NEW YORK (PIX11) — Three people were killed in separate motor vehicle crashes across New York City in just over four hours late Wednesday, with drivers fleeing the scenes of two of those deadly collisions, police said.

In the latest crash, 64-year-old Hua Pan was hit by a white pickup truck while on a bike near Williamsbridge Road and Pierce Avenue in the Morris Park section of the Bronx around 11:20 p.m., according to authorities.

The driver of the pickup truck kept going after the collision and remained at large early Thursday, officials said. The motorist may have been fleeing police at the time of the collision, authorities said.

First responders rushed the cyclist to an area hospital, but he could not be saved.

That deadly hit-and-run came less than four hours after another in Manhattan, where 62-year-old Oscar Nieves was hit by a northbound vehicle as he crossed Third Avenue at East 122nd Street in East Harlem around 7:30 p.m., police said.

“He did not deserve to get hit and dragged the way he did, and I just want whoever is responsible to turn themselves in,” said a younger cousin of Nieves Thursday.

Another longtime friend of the victim pointed out that there had been a number of hit-and-runs in the area.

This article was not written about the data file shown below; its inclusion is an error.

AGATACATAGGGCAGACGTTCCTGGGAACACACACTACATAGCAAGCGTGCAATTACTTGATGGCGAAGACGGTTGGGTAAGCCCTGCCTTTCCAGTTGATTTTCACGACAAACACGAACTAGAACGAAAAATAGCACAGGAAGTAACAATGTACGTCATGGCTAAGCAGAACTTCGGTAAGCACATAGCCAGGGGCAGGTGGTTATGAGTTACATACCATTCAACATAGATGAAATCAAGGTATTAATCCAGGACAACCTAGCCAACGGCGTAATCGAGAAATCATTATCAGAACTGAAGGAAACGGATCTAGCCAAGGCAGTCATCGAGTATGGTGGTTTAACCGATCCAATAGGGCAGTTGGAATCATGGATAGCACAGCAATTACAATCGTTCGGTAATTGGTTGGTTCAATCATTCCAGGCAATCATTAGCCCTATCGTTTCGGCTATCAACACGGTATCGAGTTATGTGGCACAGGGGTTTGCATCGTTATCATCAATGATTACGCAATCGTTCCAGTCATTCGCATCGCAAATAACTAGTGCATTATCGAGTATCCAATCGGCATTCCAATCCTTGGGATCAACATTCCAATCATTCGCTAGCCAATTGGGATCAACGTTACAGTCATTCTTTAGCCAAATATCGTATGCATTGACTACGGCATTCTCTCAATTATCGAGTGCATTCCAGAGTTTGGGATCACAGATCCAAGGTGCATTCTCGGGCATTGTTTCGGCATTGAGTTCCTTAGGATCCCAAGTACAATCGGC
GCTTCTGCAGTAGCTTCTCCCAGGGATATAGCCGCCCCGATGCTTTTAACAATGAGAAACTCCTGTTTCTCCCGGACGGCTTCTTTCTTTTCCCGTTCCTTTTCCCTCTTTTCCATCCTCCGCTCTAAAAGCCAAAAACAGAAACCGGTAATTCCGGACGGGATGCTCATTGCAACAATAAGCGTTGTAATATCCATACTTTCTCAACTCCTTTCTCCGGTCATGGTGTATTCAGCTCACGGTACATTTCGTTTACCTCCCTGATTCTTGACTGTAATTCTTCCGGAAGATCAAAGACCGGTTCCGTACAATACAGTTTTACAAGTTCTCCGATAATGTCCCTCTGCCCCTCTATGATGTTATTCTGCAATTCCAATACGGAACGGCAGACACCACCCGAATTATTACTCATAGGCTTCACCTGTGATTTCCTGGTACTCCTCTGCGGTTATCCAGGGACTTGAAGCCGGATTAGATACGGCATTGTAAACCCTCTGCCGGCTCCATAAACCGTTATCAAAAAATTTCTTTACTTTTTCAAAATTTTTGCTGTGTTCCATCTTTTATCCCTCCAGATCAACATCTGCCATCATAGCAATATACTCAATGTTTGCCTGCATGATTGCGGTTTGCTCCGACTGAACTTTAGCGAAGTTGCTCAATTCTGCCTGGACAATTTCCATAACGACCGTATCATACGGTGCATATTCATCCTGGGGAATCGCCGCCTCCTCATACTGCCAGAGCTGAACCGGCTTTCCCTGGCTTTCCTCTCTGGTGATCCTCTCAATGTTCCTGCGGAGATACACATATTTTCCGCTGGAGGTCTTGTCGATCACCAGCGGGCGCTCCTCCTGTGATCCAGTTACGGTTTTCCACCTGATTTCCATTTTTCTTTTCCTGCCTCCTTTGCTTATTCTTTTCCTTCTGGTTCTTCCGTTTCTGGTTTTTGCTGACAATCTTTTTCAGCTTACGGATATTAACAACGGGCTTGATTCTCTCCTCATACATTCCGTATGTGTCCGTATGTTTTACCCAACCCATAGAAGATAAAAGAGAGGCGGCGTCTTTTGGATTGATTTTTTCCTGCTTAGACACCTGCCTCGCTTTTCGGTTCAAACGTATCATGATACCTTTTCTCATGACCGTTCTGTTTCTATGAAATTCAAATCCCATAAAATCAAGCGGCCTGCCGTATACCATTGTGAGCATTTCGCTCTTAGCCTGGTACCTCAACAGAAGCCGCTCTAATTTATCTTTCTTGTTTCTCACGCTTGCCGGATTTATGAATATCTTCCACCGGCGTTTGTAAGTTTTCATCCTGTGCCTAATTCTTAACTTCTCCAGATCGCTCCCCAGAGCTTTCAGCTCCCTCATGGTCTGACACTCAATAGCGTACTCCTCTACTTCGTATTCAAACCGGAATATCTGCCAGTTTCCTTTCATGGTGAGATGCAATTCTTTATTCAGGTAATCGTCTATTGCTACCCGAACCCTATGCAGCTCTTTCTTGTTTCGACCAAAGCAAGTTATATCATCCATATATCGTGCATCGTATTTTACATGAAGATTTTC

Nieves succumbed to his injuries at a local hospital, officials said. The driver fled the scene and remained at large early Thursday, authorities said. Investigators did not immediately provide a description of the vehicle involved.

Police said Thursday afternoon during a briefing on first quarter crime stats that no arrests had been made in either of the hit-and-runs.

Just 15 minutes before the East Harlem incident, another pedestrian was killed after a car crash at 50th Street and 13th Avenue in the Borough Park section of Brooklyn, police said.

Two vehicles collided at the intersection, with the impact sending one of them into a 23-year-old man standing nearby, officials said. First responders rushed the man to a nearby hospital, but he could not be saved.

The drivers in that collision stayed at the scene, according to authorities. It was not immediately clear whether they were injured.

“We are going in the wrong direction,” said Elizabeth Adams with Transportation Alternatives. “We have a lot of work to do to get us back on track to achieve our Vision Zero goals. So far in 2023 alone, crashes have killed 54 New Yorkers, 32% more than 2018, which was the safest year of Vision Zero.”

Adams points out that the city has identified the areas in Brooklyn and in Manhattan, where Nieves died, as “Vision Zero corridors,” where people continue to be at risk. But so far she said the city and state have failed to implement many of the necessary changes to better protect pedestrians and cyclists.

“We need to do a lot more when it comes to street safety, when it comes to keeping our neighbors safe and addressing this entirely preventable crisis,” she said.